- Spiral-bound: 95 pages
- Publisher: Cambridge University Press; 4 edition (March 7, 2011)
- Language: English
- ISBN-10: 0521173639
- ISBN-13: 978-1858059006
- Product Dimensions: 9 x 0.3 x 11.9 inches
- Shipping Weight: 15.5 ounces (View shipping rates and policies)
- Average Customer Review: 45 customer reviews
- Amazon Best Sellers Rank: #668,162 in Books (See Top 100 in Books)
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The Cambridge Star Atlas 4th Edition
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Squarely aimed at casual observers, this lovely atlas will also be a useful resource for teachers. Tirion, the author of the highly regarded Sky Atlas 2000.0 and Uranometria 2000.0, has revised the 1991 edition of the atlas, adding a basic lunar map and guidelines for lunar observation. Information for viewing the sun, planets, or asteroids is not provided. The rest of the material is divided into three sections: monthly sky maps for the northern and southern hemispheres, star charts, and all-sky maps. Each section includes a concise explanation of the astronomy necessary for understanding the maps. Simple instructions are provided for using the monthly maps. These maps, printed in white and yellow on blue, are designed for field use. Charts plot all stars visible to the naked eye in a dark sky. Other objects are selected based on interest and available space. These provide a reasonable survey of galaxies, nebulae, and clusters and include objects only visible with binoculars or small telescopes. There are no detailed descriptions of objects and no distances given, even for selected objects. The all-sky maps use galactic coordinates to show the correlations of various types of clusters, nebulae, and galaxies with the Milky Way's galactic plane. They are particularly delightful because they plainly show which of these objects are galactic in origin and which are extragalactic. All the maps, especially the star charts, are beautifully prepared. Physical quality is also high, and the book is a bargain at $19.95. Strongly recommended for public, high-school, and undergraduate academic libraries. --This text refers to an out of print or unavailable edition of this title.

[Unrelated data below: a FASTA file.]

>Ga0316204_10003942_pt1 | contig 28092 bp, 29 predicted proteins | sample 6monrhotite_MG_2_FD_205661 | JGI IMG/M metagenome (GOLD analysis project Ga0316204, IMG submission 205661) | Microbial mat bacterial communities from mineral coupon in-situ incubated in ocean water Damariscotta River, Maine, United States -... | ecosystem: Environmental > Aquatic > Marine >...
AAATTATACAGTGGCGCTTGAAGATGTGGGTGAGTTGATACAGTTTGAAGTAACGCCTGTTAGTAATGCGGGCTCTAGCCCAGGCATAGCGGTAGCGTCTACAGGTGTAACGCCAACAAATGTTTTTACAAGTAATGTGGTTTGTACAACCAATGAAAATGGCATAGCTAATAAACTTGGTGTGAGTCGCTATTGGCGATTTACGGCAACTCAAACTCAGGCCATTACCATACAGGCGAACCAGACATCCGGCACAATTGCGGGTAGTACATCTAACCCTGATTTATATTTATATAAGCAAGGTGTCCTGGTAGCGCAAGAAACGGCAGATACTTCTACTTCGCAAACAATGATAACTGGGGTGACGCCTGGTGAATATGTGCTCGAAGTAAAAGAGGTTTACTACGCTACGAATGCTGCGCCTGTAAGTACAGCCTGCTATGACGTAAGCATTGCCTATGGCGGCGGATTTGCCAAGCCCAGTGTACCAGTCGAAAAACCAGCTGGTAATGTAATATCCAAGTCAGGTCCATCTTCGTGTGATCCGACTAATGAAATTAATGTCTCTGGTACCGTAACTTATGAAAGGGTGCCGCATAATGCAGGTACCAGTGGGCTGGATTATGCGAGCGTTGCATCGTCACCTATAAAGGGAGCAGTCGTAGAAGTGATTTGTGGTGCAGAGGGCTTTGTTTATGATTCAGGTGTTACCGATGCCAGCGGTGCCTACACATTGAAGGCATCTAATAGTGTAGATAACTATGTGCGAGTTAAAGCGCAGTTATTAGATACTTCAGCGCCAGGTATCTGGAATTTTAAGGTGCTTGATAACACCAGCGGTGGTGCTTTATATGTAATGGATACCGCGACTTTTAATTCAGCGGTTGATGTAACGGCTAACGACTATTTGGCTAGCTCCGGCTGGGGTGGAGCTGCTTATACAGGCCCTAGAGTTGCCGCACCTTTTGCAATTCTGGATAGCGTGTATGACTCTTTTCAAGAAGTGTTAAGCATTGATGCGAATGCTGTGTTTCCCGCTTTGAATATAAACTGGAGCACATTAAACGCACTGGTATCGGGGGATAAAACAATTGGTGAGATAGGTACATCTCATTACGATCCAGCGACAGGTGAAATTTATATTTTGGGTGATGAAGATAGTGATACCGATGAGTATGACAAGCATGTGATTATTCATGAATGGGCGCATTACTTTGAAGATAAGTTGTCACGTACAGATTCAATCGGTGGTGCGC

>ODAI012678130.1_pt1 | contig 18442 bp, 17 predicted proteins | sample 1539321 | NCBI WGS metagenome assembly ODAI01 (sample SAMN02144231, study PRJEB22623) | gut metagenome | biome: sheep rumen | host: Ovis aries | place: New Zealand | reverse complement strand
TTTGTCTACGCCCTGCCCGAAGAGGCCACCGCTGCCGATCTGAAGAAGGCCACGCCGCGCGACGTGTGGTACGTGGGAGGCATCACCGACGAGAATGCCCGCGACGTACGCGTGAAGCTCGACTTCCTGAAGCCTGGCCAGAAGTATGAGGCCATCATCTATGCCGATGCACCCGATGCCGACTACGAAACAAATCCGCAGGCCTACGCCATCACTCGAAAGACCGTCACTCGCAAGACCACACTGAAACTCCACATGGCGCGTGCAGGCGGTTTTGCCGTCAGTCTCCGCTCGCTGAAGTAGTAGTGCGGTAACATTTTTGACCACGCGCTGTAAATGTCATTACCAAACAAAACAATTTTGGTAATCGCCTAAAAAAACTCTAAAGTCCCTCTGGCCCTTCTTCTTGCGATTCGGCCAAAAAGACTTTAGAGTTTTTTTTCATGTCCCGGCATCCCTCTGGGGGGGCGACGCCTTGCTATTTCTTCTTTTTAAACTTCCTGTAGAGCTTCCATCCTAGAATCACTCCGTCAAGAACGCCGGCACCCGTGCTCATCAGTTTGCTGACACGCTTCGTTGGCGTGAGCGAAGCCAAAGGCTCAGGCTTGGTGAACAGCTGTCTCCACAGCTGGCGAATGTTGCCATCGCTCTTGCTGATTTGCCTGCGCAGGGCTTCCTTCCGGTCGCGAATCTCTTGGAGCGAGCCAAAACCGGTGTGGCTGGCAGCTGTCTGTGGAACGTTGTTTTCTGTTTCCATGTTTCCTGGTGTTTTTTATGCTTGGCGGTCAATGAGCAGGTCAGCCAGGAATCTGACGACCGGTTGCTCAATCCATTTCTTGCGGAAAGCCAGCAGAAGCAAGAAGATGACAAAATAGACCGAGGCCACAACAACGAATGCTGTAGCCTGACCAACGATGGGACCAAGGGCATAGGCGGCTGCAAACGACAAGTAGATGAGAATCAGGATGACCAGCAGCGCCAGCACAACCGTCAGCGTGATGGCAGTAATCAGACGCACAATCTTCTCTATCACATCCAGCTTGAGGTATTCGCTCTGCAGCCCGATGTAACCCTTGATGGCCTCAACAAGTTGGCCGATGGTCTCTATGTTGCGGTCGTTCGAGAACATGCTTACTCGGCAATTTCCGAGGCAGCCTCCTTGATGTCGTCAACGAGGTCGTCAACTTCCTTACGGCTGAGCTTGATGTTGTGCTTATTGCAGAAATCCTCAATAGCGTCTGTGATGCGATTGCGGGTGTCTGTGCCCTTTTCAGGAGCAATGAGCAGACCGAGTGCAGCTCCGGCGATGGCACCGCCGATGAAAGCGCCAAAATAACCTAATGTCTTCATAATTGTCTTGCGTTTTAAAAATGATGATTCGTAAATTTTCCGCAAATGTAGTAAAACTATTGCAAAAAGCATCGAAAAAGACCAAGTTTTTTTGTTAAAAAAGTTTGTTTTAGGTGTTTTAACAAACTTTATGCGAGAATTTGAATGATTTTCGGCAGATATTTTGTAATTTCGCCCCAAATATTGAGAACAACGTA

"Every backyard astronomer needs a sixth-magnitude star atlas. Many subtle improvements have elevated this atlas to must-have status. Tirion is the practical star-atlas master ... Unqualified highest rating: a full five out of five stars"- Terence Dickinson, SkyNews magazine
"an excellent expansion of his previous works...this new edition will be useful to the amateur stargazer. An easy-to-use, readable resource for students and amateurs. Highly recommended." - CHOICE
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Since I feel the cons out weigh the pros in this case I will list them first.
Cons: Although I like the way the charts are organized and the paper stock to be what I expected, I was surprised at the low quality of printing. When compared to the much smaller format Sky & Telescope Pocket Star Atlas the lower quality of the Cambridge Atlas becomes sadly apparent. Further the introductory Seasonal Sky Maps and Messier Object Charts are printed on blue backgrounds that show up as black under an observers red flashlight when using the charts in the field, thereby rendering them almost useless unless you consult them prior to your observing session.
Pros: As I mentioned above, the organization of the charts by Right Ascension and Declination is good. The Stars are plotted down to magnitude 6.5, which is more than sufficient for visual use when trying to orient yourself in the sky. The spiral-bound book opens and lays flat so you can easily lay it out on a observation table freeing both hands for flashlight, binoculars, etc. It even folds completely over reasonably well without damage to the spiral binding.
Wish list: I would have liked to see the brighter stars (mag. 2.0 or brighter) listed by their names in each chart's index along with all of the other listings, but I guess there is only so much room on a page. Lacking that, bold type for the names within the sky chart itself would have been nice. It would make it so much easier to find these important stars as they are used for the alignment of modern computerized GoTo telescopes when setting up for a pleasant observing evening under the stars.
If you have a larger telescope, from 6" to 8", then avoid this one. It falls short of the other Cambridge star atlas suite that has more detail and fainter stars.